According to Professor John Veevers (Department of Earth and Planetary Sciences, Macquarie University, Sydney, Australia): “The [Australian hot rocks] geothermal resource extends over 1000 square kilometres … Modelled costs are 4 Australian cents per kilowatt hour, plus half to 1 cent for transmission to grid [4.5 Australian cents per kWh = 3.2 US cents per kWh or US$32 per MWh]. This compares with 3.5 cents for black coal, 4 cents for brown coal, 4.2 cents for gas, but all with uncosted emissions. Clean coal, the futuristic technology of coal gasification combined with CO2 sequestration or burial, yet to be demonstrated, comes in at 6.5 cents, and solar and wind power at 8 cents” see “The Innamincka hot fractured rock project” in “Lies, Deep Fries & Statistics”, editor Robyn Williams, ABC Books, Sydney, 2007; also see energy cost-related chapters in this book by Dr Gideon Polya “Australian complicity in Iraq mass mortality”, Dr Mark Diesendorf “A sustainable energy future for Australia”, and by Martin Mahy “Hydrogen Minibuses”).
According to the Report of an interdisciplinary panel of Massachusetts Institute of Technology (MIT) experts entitled “The Future of Geothermal Energy” (2006) : “EGS [Enhanced Geothermal Systems] is one of the few renewable energy resources that can provide continuous base-load power with minimal visual and other environmental impacts … The accessible geothermal resource, based on existing extractive technology, is large and contained in a continuum of grades ranging from today’s hydrothermal, convective systems through high- and mid-grade EGS resources located primarily in the western United States) to the very large, conduction-dominated contributions in the deep basement and sedimentary rock formations throughout the country. By evaluating an extensive database of bottom-hole temperature and regional geologic data (rock types, stress level, surface temperature etc), we have estimated that the total EGS resource has to be more than 13 million exajoules (EJ) [13 million EJ x 277.8 TWh per EJ = 3611.4 million TWh]. Using reasonable assumptions regarding how heat would be used from stimulated EGS reservoirs, we also estimated the extractable portion to exceed 0.2 million EJ (0.2 million EJ x 277.8 TWh per EJ = 55.56 million TWh) ... With technological improvements, the economically extractable amount of useful energy could increase by a factor of 10 or more, thus making EGS sustainable for centuries” (see Chapter1, p1-4).
Nuclear power can be dismissed as a serious future option in this analysis because the overall nuclear power cycle (from mining to waste disposal) currently has a major CO2-polluting component (equivalent to that of a modern gas-fired power plant); the cost of nuclear power via the UK's newest Sizewell B plant is 15 Australian cents per kilowatt hour [10.5 US cents per kilowatt hour or US$105 per MWh; required high grade uranium ore is a very limited resource; and long-term safe storage of waste and security issues are unresolved. Biofuel from land-based crops (notably canola, palm oil, sugar and corn) is highly CO2 polluting from mechanisms such as de-forestation and loss of soil carbon. Indeed the biofuel perversion that is legislatively mandated in the US, the UK and the EU is making a huge contribution to global food price rises that in turn are threatening the lives of “billions” of people according to UK Chief Scientific Advisor Professor John Beddington FRS (see “Global Food Crisis. US Biofuel & CO2 threaten billions”: http://mwcnews.net/content/view/21277/42/ ).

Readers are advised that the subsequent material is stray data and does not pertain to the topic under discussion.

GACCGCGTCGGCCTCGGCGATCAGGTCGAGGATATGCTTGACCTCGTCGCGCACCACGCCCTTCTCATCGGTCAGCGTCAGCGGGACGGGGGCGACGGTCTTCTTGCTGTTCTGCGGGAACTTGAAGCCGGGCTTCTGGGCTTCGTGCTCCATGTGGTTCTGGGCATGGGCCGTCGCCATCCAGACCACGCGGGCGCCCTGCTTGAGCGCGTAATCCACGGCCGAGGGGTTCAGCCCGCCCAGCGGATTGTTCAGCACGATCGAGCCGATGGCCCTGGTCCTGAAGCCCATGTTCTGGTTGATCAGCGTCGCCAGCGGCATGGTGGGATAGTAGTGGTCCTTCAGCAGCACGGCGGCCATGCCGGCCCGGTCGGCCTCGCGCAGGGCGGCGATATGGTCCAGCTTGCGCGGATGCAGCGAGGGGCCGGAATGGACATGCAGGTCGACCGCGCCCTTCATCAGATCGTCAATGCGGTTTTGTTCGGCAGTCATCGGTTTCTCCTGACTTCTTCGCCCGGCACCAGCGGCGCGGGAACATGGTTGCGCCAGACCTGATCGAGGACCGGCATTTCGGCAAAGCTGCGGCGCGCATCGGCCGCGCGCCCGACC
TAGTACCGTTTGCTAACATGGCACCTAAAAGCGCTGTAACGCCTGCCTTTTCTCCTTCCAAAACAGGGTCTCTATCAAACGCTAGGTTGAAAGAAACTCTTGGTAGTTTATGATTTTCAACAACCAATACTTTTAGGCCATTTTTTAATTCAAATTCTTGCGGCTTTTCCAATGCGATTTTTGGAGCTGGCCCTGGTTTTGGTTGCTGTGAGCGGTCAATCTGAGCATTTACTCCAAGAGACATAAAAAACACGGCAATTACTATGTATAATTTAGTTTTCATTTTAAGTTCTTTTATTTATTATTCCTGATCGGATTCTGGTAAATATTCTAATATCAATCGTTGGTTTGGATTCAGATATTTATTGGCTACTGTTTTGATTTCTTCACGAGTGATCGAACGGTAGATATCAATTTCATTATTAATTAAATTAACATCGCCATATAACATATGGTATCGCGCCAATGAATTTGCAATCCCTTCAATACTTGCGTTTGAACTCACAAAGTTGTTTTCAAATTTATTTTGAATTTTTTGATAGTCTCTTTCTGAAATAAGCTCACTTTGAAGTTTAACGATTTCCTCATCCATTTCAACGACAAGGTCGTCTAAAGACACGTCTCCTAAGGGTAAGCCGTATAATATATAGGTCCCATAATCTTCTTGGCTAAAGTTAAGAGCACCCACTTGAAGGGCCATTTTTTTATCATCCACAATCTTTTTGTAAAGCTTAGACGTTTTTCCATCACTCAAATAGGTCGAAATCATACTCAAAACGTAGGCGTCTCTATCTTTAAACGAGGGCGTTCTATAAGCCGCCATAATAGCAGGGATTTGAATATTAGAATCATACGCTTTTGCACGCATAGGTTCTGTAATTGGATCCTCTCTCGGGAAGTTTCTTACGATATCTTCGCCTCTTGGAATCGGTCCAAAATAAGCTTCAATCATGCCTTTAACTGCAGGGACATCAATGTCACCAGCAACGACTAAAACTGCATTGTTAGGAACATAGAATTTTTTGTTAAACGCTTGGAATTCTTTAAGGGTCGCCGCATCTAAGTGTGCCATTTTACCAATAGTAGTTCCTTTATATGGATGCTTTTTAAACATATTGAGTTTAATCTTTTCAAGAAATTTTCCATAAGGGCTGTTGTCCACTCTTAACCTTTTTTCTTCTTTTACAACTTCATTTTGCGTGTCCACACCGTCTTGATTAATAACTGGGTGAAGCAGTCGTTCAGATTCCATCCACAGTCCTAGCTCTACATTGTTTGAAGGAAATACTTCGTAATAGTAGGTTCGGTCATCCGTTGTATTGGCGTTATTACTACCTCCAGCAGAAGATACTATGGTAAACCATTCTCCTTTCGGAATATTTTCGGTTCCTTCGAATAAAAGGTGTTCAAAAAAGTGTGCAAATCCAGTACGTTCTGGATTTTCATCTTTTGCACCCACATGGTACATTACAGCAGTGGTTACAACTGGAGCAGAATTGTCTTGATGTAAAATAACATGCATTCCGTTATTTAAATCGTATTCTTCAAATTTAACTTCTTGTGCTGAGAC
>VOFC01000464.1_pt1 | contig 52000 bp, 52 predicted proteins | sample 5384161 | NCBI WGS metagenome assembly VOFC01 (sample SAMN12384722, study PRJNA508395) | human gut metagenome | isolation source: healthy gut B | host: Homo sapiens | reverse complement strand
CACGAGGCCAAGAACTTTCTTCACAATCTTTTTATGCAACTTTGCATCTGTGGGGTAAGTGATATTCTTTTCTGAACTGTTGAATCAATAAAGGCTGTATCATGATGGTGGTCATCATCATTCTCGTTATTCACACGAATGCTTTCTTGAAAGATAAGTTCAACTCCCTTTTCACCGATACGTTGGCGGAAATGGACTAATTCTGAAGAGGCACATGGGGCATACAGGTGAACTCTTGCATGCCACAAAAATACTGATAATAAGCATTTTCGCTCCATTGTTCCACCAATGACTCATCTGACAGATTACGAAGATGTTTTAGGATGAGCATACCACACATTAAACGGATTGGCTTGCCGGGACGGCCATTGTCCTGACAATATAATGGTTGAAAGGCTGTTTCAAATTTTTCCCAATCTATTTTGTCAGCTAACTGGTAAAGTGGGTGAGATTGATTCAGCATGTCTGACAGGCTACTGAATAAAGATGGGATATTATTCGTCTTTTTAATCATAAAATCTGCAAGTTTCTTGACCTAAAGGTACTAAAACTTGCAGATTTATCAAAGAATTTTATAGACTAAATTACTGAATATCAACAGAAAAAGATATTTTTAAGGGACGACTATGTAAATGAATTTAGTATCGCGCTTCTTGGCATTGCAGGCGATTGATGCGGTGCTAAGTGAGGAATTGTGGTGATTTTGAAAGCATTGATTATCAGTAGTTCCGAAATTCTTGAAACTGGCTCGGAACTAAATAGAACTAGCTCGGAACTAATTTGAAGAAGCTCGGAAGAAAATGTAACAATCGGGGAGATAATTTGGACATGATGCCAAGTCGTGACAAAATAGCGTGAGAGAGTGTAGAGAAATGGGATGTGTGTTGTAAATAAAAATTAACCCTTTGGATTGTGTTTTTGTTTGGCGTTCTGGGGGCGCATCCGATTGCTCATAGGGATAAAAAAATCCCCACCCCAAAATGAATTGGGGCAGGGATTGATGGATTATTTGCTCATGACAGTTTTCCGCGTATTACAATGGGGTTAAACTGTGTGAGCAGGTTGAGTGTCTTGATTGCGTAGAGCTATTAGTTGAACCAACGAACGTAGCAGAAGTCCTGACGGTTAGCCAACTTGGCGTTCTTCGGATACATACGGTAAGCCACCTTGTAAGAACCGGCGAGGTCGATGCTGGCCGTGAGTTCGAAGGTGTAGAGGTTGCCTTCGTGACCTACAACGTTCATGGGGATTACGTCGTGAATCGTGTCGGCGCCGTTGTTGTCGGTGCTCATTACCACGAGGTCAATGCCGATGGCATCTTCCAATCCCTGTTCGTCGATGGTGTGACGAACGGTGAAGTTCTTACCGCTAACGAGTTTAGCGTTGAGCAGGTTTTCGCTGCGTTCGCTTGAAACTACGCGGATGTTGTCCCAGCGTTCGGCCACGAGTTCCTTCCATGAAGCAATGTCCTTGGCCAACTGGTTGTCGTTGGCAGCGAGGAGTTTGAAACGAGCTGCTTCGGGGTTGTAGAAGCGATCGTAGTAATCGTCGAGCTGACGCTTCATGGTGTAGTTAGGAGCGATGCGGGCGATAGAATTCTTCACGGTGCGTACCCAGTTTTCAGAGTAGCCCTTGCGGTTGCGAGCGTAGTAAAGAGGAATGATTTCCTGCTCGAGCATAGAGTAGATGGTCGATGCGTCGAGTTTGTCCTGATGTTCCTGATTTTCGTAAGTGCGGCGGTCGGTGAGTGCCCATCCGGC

In Summary, while the World has arguably already reached “peak oil” and uranium, gas and coal resources are limited, the solar energy hitting the Earth is roughly 10,000 times greater than the energy that Man consumes globally. Geothermal resources are immense. Already developed and implemented geothermal power technologies and low-cost renewable energy technologies directly dependent on solar energy (concentrated solar thermal power) or indirectly dependent on solar energy (hydro, wind and wave power) have reached a CROSS-OVER POINT at which the cost of power in cents per kilowatt hour are COMMENSURATE with the current “market cost” of fossil fuel burning –based power. Further, the “true cost” of coal burning-based power (i.e. taking the environmental and human impact into account) is 4-5 times the “market cost”. Exciting new research developments at Monash University, Australia, and at the Massachusetts Institute of Technology, USA, presage the possibility of an efficient, solar energy-based, hydrogen fuel cell-run transportation system within a decade.
Former US Vice President and Nobel Laureate Al Gore has recently (mid-2008) called for 100% renewable electric power with ten years: “Today I challenge our nation to commit to producing 100 percent of our electricity from renewable energy and truly clean carbon-free sources within 10 years” (see: http://www.wecansolveit.org/pages/al_gore_a_generational_challenge_to_repower_america/ ). Carbon-free power is now technically and economically feasible at a “market cost” commensurate with the “market cost” of fossil fuel burning-based power.
The science, technology and economics thus indicate that the urgent need (enunciated by NASA’s Dr James Hansen and his colleagues) to reduce atmospheric CO2 concentration from the current 387 ppm to no more than 350 ppm can be realized NOW with low-cost renewable energy and geothermal energy implementation coupled with cessation of fossil fuel burning and de-forestation, minimization of agricultural methanogenesis, massive re-afforestation and return of carbon as biochar to the world’s soils.
Just as there is an Optimistic Interpretation of Tchaikovski’s “Pathétique” Symphony, so we see that with honesty and goodwill the World can successfully address the acutely serious Climate Emergency in a vigorous and timely fashion.